EFA Medical Conference 2017: "The Environmental Risks of Breast Cancer" Presentation by Dr. Marisa WeissBy: Kasthuri Nair - Nov 10, 2017
Dr. Marisa Weiss, the Chief Medical Officer and Founder of Breastcancer.org, provides listeners with information about Breast Cancer and possible steps that can be taken to mitigate one's risk for the disease.
- Dr. Marisa Weiss, Chief Medical Officer and Founder of Breastcancer.org, gave a presentation at the 2017 Medical Conference that provided listeners with necessary information about breast cancer and steps that can be taken to mitigate one’s risk for the disease.
- Breast cancer is now the most common form of cancer in women, and the disease’s global incidence is thought to double by 2040. With more women at risk for breast cancer, it is imperative that information is dissipated thus that women know how to prevent or delay the onset of the disease.
- Risk factors for breast cancer:
- Only 10% are thought to be a result of inherited gene mutations such as BRCA1 and BRCA2, while 90% arise from other risk factors such as epigenetics and environmental.
- Why is the breast the favorite place for cancer on a women’s body?
- Breasts take much longer to develop when compared to the average organ. A female breast evolves from conception to the age of 25, final maturation occurring at breastfeeding.
- The breast is susceptible to environmental/lifestyle factors in all of the above phases: what a woman eats, drinks and breathes makes up her breast tissue; like a sponge for what is in the environment.
- When DNA is copied to make new breast cells, it is prone to developing new genetic mutations, which can increase the risk of breast cancer later in life.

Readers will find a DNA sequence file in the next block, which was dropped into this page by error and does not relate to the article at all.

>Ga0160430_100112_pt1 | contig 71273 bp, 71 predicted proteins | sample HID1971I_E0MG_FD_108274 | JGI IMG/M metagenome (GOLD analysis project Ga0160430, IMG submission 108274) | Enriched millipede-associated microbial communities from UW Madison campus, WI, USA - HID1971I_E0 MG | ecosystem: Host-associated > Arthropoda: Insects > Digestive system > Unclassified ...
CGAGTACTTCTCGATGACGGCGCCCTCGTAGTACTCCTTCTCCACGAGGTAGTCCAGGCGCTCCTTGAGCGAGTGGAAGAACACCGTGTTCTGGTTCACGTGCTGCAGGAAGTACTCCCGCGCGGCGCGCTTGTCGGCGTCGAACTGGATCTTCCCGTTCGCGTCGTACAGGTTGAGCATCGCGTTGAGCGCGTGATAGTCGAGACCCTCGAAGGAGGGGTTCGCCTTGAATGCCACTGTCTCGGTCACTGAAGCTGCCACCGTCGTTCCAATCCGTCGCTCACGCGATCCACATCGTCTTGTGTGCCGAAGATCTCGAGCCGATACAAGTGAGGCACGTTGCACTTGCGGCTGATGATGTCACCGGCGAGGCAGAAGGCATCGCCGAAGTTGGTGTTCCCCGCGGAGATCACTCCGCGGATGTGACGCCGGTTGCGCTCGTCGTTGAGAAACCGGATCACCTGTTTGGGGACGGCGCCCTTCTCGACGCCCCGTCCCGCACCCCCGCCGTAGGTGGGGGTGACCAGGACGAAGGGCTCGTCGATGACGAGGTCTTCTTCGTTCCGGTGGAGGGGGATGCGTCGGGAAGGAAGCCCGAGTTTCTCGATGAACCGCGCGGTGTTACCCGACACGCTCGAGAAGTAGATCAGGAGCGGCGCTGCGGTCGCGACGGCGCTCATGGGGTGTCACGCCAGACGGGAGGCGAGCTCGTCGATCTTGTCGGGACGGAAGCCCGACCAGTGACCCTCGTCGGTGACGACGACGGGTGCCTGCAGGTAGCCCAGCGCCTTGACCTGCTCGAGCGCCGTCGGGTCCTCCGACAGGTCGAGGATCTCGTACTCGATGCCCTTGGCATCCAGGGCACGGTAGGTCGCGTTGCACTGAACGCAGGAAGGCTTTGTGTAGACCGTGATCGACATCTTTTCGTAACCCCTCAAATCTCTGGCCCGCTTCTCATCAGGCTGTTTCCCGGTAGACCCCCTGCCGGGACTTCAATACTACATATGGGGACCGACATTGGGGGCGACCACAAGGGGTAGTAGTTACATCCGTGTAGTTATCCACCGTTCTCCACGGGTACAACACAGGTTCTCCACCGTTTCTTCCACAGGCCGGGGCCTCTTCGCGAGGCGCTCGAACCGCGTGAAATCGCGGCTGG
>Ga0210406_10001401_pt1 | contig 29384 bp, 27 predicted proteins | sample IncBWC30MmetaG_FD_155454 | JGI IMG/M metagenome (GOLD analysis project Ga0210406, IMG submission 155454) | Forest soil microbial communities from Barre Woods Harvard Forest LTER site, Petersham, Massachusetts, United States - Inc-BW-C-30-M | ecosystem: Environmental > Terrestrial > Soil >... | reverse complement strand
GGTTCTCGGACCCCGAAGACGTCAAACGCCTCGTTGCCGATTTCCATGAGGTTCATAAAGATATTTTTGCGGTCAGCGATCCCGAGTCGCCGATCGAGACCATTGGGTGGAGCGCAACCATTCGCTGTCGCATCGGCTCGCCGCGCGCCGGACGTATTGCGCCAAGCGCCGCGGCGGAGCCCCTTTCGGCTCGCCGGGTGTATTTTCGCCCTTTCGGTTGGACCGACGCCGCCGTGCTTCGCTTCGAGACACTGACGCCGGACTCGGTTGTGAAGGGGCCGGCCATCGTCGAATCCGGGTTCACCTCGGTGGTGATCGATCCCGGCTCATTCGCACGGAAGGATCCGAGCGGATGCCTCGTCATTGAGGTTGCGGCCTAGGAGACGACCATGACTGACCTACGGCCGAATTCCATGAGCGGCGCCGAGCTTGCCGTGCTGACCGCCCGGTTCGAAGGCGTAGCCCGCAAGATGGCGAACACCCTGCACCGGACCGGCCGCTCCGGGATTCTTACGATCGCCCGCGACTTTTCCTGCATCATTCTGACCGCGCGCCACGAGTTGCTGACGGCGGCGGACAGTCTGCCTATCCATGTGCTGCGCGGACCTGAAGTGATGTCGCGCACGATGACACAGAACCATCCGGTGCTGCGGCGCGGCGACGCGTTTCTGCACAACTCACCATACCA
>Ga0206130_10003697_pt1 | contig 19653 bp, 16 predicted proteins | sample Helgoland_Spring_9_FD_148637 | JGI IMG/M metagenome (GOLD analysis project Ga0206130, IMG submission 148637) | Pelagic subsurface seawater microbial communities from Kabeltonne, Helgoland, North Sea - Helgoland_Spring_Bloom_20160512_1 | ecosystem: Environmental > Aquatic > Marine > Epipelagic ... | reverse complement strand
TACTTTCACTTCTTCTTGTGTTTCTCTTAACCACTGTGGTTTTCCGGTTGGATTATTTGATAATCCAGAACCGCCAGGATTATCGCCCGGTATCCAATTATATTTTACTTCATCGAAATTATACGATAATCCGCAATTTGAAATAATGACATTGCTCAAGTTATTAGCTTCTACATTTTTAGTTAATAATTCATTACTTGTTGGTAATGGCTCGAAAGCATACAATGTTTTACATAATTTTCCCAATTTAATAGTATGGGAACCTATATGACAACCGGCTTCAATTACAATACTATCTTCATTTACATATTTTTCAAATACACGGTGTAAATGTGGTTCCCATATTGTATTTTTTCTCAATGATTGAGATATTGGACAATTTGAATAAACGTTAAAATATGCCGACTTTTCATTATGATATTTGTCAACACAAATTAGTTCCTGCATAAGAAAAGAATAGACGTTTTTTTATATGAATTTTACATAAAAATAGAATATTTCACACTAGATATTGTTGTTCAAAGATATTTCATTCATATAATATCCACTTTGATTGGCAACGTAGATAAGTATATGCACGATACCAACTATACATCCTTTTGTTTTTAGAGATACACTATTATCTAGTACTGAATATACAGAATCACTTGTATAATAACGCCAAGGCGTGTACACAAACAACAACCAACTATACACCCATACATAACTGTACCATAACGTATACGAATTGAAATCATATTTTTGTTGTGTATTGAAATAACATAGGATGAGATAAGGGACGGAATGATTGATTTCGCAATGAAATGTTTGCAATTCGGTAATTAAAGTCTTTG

- Dr. Weiss states that prevention is the best solution and risk reduction is the best strategy. There is scientific evidence that prevention works. Seventy percent of breast cancers can be prevented with smart lifestyle choices given that those choices and behaviors were started at the age of 2.
- There has been a dramatic increase in the production and use of chemicals that interact with hormones. Some examples:
- Atrazine is a commonly used pesticide.
- BPA found in many types of plastics can help trigger early onset of puberty.
- Hormones are given not only to the people, but also beef and dairy cattle.
- Many chemicals find their way into organisms at the bottom of the food chain, but they concentrate as they go up the food chain. Thus humans at the very top of the food chain get toxic amounts of these chemicals. Dr. Weiss also states that babies in utero are at the very pinnacle of the food chain and are also exposed to large numbers of these substances.
- Dr. Weiss then offers 16 steps to reduce one’s risk of breast cancer:
1. Get to and stick to a healthy weight: Obesity causes about 30% of breast cancers, and it is also correlated with recurrence of breast cancer.
3. Reduce Alcohol Consumption: 3 or fewer drinks a week.
4. Stop Smoking. Get fresh air.
5. Avoid or take breaks from prescription hormones. Use lowest possible dose for the shortest period, or switch to non-hormonal types of contraception (e.g., ParaGard IUD).